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Security Education Companion
A free resource for digital security educators

Welcome to the Security Education Companion! SEC is a resource for people teaching digital security to their friends and neighbors.

If you are new to digital security, want tutorials for privacy-protecting tools, or want translated guides in 11 languages, head to Surveillance Self-Defense (SSD).

Lessons

Putting together a lesson plan for a digital security workshop? Check out our beginner-friendly lesson modules.

Threat Modeling

Duration: 30 minutes - 1 hour and 30 minutes
BeginningIntermediate

Passwords

Duration: 30 minutes - 1 hour
BeginningIntermediate

Phishing and Malware

Duration: 1 hour
Beginning

Security News

Want to stay up-to-date with security news? Check out our curated posts from EFF's Deeplinks blog.

Sextortion Scam: What to Do If You Get the Latest Phishing Spam Demanding Bitcoin

Phishing2b

You may have arrived at this post because you received an email from a purported hacker who is demanding payment or else they will send compromising information—such as pictures sexual in nature—to all your friends and family. You’re searching for what to do in this frightening situation.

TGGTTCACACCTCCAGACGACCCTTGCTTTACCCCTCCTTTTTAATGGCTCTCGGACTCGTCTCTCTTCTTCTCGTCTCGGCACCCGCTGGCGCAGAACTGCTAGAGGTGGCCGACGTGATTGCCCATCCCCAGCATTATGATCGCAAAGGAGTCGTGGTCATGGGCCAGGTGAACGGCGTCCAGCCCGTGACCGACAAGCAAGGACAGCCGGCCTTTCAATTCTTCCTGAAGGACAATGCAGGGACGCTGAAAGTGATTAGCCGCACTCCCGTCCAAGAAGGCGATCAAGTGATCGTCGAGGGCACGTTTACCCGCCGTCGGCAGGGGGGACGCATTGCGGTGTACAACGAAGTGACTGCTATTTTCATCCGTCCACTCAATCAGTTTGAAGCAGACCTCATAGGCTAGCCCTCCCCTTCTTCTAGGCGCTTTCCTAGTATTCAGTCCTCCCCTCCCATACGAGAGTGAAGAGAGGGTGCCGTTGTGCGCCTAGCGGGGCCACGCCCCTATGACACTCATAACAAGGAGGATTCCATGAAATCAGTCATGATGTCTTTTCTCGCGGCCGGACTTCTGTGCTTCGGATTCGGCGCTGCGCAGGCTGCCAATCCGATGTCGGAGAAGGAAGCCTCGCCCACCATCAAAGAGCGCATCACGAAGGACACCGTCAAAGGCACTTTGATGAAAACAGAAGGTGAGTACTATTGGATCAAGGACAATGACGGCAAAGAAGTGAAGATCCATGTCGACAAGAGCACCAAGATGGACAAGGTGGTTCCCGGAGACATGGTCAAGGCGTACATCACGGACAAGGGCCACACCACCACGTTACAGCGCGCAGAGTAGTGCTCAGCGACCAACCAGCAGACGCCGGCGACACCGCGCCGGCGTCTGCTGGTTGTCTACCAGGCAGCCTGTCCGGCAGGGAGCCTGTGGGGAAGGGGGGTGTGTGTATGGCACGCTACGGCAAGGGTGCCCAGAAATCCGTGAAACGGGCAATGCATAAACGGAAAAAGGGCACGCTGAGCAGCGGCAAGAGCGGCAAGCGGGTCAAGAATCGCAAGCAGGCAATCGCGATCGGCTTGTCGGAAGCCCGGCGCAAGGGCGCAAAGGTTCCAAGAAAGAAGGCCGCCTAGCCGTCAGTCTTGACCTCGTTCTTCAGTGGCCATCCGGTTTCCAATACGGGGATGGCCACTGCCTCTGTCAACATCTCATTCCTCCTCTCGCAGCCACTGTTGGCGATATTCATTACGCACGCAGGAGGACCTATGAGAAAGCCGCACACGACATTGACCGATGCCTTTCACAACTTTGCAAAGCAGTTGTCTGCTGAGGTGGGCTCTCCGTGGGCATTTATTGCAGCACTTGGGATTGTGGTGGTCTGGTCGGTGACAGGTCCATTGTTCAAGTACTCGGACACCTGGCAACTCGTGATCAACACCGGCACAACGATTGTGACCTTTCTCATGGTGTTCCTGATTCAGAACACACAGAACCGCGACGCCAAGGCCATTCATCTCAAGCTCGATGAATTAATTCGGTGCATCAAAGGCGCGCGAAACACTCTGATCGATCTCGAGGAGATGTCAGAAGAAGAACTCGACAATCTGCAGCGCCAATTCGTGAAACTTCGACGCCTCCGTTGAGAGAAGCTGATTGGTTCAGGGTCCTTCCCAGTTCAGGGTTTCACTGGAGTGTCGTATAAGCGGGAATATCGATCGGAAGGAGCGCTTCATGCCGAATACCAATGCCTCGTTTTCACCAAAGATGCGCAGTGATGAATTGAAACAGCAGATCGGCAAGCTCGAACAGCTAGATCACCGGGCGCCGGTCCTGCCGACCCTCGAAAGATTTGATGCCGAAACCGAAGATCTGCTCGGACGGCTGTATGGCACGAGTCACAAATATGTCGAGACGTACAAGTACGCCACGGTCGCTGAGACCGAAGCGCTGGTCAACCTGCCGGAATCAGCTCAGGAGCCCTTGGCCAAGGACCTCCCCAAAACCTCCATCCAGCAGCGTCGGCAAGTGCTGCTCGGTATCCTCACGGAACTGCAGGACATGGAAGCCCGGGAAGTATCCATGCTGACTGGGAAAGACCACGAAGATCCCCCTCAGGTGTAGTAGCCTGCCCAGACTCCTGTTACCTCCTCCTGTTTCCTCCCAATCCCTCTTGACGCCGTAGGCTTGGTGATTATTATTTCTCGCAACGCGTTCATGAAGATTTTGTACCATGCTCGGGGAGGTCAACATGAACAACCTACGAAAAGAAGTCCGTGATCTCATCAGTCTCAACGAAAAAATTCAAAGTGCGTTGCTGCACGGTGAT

Don’t panic. Contrary to the claims in your email, you haven't been hacked (or at least, that's not what prompted that email). This is merely a new variation on an old scam which is popularly...

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Moving Your Site From "Not Secure" to Secure

Http warning

Maybe you’re a beginner to web development, but you’ve done the hard work: you taught yourself what you needed to know, and you’ve lovingly made that website and filled it with precious content. But one last task remains: you don’t have that little green padlock with the word “secure” beside your website’s address. You don’t yet have that magical “S” after “HTTP”.

You might have heard or noticed recently that something is different on Google Chrome: if your website does not have a...

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Google Chrome Now Marks HTTP Sites "Not Secure"

Http warning

Last week, the movement to encrypt the web achieved another milestone: Google’s Chrome browser made good on its promise to mark all HTTP sites “not secure.” EFF welcomes this move, and we are calling on other browsers to follow suit.

This is the latest in the web’s massive shift from non-secure HTTP to the more secure, encrypted HTTPS protocol. All web servers use one of these two protocols to get web pages from the server to your browser. HTTP has serious problems that make it...

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